How To Build Hobbit House

Virtuoso y TarquinoPhoto by diametrik

Welcome to the fantasy world of hobbit houses! You must have felt inspired by those amazing small ‘formless’ houses for the hobbits in the movies.

These are ‘formless’ as such because the houses are not based on straight edges. Neither does a hobbit house rises straight up off the ground. You would have to do a lot of digging first because the house is going to be a half-underground one.

You can do it

Obviously, this is not a monthly DIY project! A lot of work has to be done to live in the fantasy world of hobbits in the woods. If you start tomorrow, and work on all weekends, the house would easily take about one year to be completed fully. However, it is not an impossible task as a few folks around the world have already made their very own amazing hobbit houses!

Dig your space

Besides, if they were impossible to make, then how were they made for the films! You will need the confidence, perseverance, and faith in the fairytales! Remember that here you do not have the guidance of a blueprint as you find in any typical architecture project. You should have a visionary and imaginative mind to get the work done ultimately. Start with finding a suitable spot in the woods where you can dig a spacious hole and transform it step-by-step to your very own hobbit house! The mud and stone you remove is all put to use in setting up the retaining walls.

The idea

Work on the idea first. Once you have set the space in the ground, proceed with making the curvy dome shaped structure with wood. Set the structure not by planks, but by natural logs. You will have to arrange a lot of logs and boughs of different sizes to set the framework, but that is the fun part of the entire adventure. Driftwood is a good option.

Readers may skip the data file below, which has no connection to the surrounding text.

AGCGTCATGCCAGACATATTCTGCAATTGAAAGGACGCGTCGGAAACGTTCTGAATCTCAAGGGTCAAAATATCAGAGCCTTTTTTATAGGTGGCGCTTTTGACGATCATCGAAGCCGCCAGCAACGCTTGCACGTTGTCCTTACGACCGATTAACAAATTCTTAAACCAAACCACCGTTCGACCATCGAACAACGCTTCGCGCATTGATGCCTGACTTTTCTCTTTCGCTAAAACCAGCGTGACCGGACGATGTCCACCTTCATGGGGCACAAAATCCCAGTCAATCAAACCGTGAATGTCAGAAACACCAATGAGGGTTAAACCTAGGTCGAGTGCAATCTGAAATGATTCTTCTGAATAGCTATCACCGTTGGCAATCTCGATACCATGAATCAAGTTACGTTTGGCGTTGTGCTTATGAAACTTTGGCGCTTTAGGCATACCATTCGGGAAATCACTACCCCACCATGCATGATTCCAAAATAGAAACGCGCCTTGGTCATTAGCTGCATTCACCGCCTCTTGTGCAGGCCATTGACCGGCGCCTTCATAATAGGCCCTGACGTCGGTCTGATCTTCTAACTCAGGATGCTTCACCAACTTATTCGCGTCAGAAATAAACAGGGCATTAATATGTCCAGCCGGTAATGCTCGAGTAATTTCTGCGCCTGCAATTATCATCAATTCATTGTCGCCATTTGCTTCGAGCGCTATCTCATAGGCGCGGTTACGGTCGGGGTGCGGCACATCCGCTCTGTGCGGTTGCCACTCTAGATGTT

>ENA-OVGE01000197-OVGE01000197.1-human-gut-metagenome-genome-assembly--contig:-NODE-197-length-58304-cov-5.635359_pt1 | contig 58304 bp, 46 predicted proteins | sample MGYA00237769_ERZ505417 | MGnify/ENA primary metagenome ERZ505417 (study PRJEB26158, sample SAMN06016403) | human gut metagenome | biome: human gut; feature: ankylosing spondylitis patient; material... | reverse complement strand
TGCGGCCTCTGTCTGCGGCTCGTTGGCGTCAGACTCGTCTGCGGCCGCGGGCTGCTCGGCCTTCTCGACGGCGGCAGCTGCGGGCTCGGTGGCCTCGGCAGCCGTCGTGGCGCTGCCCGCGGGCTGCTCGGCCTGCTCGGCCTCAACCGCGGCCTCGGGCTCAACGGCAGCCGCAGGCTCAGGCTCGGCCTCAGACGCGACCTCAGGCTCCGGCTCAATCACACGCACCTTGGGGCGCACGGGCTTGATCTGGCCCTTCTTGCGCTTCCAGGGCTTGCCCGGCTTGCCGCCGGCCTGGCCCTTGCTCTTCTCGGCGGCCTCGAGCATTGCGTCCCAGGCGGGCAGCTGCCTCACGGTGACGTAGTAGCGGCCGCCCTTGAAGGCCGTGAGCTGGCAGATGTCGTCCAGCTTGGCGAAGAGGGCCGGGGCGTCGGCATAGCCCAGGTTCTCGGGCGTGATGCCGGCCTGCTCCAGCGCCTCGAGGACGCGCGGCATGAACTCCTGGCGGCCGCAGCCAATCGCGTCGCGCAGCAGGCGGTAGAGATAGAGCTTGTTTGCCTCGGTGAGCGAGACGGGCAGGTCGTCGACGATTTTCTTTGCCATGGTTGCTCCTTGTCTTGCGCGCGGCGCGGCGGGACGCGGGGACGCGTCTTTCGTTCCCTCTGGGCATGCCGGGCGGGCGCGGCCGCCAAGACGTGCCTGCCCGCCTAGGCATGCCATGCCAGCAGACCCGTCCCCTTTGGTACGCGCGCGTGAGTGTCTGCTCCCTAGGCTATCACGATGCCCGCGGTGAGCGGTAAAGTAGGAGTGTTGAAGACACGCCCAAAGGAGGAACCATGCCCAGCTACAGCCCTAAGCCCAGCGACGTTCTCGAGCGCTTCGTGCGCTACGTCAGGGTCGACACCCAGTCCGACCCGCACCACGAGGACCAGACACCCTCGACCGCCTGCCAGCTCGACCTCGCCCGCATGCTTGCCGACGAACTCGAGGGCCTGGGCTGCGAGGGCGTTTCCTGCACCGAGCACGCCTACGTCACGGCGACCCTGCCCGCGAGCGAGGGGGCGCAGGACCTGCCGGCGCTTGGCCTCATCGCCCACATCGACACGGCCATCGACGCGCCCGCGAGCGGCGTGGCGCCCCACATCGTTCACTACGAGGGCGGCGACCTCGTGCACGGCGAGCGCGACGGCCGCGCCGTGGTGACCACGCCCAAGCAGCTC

Once you have the basic wooden structure firmly established, complete the walls with nailing the planks in place and using the mud for retaining walls. Add sufficient stone support as well. Once the walls have dried, apply lime plaster instead of cement everywhere. Lime plaster is breathable and earthier. However, at the floor, it is best to use the cement. Whilst setting up the mud walls, use straw bales for insulation.


Typically, you will have a skylight on top. It can be impossible to draw electricity from utility lines in forest areas. That’s the idea! The hobbit house is probably one of the most amazing examples of off-grid living. You will have to set solar shingles for electricity, so keep that in mind when are setting the framework.

Arrange a rainwater harvesting system. For natural water supply, you have to find a forest spot with nearby spring. Pure spring water can be channeled from there. The toilet is made compost based. It is overall a great recycling project. You will find that each piece of salvaged wood can be made into a portion of the house. The emphasis should be on setting up a strong basic structure with wood rafters and walls. Happy building!

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